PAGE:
What’s the biggest predictor of success for individuals with autism in adulthood? Researchers say it might not be what you’d expect.

The ability to do everyday, self-care activities like bathing, cleaning and cooking trumped other factors like symptom severity and intellectual functioning, according to findings from a new study being presented this week at the International Meeting for Autism Research in Salt Lake City.

Researchers looked at the experiences of 152 people with autism who were diagnosed between 1970 and 1999 at the University of North Carolina TEACCH Autism Program.

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Now that the individuals are adults — with an average age of 35 — the researchers surveyed their caregivers about their current status.

Overall, 44 percent of the adults with autism live with family members and 55 percent are unemployed, the study found. About 1 in 5 had been employed but were no longer working at the time of the survey.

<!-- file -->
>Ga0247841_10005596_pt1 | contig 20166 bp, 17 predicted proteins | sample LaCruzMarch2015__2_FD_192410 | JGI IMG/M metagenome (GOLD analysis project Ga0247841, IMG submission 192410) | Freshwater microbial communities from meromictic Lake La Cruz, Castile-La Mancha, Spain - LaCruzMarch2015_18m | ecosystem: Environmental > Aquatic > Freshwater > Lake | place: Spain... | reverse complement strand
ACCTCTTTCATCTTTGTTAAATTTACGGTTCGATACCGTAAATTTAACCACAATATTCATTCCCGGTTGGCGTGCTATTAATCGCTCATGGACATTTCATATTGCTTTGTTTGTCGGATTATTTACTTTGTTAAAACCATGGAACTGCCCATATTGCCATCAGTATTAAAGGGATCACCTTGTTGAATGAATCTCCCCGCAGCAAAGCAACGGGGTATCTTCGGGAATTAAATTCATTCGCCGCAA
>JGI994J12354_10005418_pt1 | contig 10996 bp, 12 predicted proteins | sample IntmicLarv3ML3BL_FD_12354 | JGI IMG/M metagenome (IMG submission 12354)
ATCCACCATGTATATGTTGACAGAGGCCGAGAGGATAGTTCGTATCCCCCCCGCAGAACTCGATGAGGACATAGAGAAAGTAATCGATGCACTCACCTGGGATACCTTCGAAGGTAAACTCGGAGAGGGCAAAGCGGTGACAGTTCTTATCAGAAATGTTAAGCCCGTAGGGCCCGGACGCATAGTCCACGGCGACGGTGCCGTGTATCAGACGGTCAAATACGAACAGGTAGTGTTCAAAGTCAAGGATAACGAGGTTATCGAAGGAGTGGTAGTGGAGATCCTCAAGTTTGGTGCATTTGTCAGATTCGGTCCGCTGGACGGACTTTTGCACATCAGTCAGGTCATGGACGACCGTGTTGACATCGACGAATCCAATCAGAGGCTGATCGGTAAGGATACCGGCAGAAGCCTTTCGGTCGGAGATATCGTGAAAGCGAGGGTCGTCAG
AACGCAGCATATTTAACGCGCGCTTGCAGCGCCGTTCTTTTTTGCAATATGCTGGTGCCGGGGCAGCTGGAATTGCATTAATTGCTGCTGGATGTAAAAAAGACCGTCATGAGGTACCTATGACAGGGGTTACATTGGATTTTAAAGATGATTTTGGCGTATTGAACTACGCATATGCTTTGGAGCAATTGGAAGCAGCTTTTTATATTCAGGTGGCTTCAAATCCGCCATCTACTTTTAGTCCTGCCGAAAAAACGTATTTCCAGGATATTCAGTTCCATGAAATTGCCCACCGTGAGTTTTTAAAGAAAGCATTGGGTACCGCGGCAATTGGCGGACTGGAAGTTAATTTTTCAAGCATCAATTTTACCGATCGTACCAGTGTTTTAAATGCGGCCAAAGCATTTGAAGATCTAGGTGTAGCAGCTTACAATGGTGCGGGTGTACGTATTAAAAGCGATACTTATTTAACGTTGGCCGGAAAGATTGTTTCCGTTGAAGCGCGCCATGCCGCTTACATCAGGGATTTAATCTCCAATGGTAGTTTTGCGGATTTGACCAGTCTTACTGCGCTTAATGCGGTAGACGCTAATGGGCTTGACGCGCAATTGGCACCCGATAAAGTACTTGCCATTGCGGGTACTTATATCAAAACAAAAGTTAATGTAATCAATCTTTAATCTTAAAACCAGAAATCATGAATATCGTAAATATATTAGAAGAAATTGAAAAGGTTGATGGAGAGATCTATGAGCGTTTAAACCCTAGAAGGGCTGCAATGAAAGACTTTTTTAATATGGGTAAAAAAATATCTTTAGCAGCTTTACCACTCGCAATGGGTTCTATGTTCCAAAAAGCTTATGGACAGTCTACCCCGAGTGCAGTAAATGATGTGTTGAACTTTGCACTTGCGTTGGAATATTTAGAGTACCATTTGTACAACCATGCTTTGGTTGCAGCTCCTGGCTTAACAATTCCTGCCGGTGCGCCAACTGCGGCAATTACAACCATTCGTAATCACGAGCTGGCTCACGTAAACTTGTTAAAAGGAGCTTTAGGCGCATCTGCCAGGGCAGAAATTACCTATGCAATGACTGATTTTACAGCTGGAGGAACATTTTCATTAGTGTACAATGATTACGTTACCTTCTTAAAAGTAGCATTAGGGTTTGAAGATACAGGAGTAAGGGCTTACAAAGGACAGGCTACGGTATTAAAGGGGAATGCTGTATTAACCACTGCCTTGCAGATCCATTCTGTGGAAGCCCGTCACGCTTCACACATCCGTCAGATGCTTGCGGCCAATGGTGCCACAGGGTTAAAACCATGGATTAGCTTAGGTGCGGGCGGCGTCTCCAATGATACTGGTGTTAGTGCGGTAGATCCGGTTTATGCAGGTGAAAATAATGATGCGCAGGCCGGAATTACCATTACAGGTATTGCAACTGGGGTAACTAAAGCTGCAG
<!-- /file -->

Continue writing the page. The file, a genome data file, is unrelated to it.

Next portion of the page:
Significantly, those with the highest self-care skills — whether as adults or in childhood — were most likely to maintain employment, work more hours and need fewer supports on the job, researchers said.

Conversely, the study found that adults with autism who had the most difficulty keeping a job were those who exhibited self-care abilities as children that were significantly lower than their IQ.

Traditionally, more emphasis has been put on teaching social communication skills, but researchers said that might need to change in order to appropriately prepare the growing number of people on the spectrum for adulthood.

“We can expect a 230 percent increase in the number of individuals with autism transitioning to adulthood in the next eight years,” said Laura Klinger of the University of North Carolina, Chapel Hill who led the study. “These results provide a wake-up call to parents and professionals alike of the importance of teaching self-care skills.”